The book contextualises the shift from the hegemonic post-war image of standard family life, to the nuclear family and to a situation now where Japanese homes are more likely to include unmarried singles; childless couples; divorcees; unmarried adult children and elderly relatives either living alone or in nursing homes. It discusses how these new patterns are both reinforcing and challenging typical understandings of Japanese family life.
This volume explores irony and cynicism as part of the social life of local communities in China, and specifically in relation to the contemporary Chinese state. It collects ethnographies of irony and cynicism in social action, written by a group of anthropologists who specialise in China. They use the lenses of irony and cynicism - broadly defined to include resignation, resistance, humour, ambiguity and dialogue - to look anew at the social, political and moral contradictions faced by Chinese people. The various contributions are concerned with both the interpretation of intentions in everyday social action and discourse, and the broader theoretical consequences of such interpretations for an understanding of the Chinese state.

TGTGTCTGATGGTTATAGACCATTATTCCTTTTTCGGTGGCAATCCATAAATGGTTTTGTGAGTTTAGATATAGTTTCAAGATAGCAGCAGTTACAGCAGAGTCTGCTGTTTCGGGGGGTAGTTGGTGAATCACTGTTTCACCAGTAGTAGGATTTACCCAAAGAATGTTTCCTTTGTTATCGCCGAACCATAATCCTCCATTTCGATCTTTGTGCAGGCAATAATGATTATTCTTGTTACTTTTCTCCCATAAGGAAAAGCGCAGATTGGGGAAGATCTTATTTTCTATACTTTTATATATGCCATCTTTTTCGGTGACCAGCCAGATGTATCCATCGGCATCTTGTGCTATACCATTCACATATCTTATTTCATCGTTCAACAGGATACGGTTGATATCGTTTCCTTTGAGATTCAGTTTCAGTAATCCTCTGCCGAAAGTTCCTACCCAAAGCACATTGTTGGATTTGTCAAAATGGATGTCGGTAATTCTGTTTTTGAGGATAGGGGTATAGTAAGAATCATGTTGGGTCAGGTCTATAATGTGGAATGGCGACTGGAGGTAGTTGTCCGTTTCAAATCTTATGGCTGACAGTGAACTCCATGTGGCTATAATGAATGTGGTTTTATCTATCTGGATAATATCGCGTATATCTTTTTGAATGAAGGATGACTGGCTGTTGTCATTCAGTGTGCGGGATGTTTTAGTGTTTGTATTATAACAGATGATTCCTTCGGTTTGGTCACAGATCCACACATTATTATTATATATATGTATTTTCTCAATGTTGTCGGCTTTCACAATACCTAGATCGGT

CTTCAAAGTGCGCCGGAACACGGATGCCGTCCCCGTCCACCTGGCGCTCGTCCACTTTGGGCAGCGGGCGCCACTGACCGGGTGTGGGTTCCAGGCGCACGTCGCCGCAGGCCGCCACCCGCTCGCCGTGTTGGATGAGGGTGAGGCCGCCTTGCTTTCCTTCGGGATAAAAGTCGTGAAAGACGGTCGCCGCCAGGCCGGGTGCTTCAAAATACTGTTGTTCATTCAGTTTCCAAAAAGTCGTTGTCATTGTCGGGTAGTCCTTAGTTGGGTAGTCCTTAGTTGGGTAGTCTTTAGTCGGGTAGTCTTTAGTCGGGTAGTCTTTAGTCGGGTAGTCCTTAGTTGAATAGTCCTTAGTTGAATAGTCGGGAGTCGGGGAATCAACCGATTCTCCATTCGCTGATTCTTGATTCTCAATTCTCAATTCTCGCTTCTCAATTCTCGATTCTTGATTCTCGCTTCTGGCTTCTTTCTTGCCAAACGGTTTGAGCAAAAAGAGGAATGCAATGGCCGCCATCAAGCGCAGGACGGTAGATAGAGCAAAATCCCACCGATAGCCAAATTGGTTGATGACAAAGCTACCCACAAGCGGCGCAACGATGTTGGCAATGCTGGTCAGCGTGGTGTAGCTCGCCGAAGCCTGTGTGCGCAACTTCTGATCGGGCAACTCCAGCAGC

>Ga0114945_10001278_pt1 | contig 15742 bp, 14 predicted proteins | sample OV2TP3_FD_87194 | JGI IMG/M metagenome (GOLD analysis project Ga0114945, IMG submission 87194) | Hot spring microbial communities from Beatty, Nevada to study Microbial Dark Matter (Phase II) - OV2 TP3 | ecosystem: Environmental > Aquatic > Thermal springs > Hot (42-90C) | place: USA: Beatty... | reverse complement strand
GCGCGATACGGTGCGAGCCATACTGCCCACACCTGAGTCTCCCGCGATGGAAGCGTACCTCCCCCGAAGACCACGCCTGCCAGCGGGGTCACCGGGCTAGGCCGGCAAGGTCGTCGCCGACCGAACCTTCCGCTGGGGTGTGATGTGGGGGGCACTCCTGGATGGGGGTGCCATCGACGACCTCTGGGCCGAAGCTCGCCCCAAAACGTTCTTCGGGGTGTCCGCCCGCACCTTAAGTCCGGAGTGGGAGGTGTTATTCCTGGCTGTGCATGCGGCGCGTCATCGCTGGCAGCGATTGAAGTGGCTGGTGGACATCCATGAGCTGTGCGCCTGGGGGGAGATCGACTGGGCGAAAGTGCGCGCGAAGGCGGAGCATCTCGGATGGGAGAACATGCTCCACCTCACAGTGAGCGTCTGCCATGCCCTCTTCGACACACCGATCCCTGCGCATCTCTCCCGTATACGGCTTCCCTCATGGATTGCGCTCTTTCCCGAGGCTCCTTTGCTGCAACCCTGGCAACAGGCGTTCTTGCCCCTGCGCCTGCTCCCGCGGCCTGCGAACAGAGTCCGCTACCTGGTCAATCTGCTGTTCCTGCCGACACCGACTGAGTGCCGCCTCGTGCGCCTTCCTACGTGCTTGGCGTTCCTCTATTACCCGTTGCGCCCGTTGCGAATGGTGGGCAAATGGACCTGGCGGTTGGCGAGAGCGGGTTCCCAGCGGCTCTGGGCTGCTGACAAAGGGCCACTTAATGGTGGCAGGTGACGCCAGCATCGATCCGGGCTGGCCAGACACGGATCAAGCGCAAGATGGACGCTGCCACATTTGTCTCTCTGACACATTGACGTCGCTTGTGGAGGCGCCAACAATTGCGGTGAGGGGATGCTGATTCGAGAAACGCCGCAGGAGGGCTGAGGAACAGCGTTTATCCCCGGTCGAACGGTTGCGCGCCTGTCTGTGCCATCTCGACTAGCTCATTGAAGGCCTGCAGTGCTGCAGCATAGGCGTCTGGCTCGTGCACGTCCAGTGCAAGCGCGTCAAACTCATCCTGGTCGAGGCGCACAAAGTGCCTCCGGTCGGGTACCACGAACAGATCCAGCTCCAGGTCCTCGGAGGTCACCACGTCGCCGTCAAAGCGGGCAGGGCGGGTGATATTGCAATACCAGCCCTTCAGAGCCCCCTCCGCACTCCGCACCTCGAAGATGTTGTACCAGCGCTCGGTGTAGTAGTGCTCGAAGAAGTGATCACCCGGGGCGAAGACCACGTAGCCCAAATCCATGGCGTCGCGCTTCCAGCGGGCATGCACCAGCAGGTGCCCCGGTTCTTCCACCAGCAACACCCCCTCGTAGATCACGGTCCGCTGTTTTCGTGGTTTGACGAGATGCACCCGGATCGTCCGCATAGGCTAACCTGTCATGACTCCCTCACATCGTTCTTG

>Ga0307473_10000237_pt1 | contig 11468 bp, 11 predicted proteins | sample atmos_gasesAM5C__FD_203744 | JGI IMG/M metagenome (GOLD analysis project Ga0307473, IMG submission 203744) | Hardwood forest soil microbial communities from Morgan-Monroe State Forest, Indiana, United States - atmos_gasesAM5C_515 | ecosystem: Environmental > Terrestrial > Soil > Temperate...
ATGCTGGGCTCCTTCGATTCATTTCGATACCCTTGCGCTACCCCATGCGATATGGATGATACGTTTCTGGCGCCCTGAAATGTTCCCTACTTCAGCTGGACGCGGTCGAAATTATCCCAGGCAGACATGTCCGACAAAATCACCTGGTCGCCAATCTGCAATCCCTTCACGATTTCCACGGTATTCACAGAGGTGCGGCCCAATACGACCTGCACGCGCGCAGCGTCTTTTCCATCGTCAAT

As a study of irony and cynicism in modern China and their implications on the social and political aspects of everyday life, this book will be of huge interest to students and scholars of social and cultural anthropology, Chinese culture and society, and Chinese politics.
This text provides an examination of the Vietnamese family focusing on two fundamental relationships – husband-wife and parent-children – within their wider social and historical context. The author explores how and why marital partners are chosen; individual’s domains within the family; reproduction and birth control; son preference; ancestor worship; and the role of the state.
As such, the study will be of interest not just to sociologists but also to those scholars looking to understand the current social transformation of Vietnam.
Given its broad range of countries, theories, and approaches, this book will be of great interest to students and scholars of Asian studies, cultural studies, media and communication studies, and gender studies.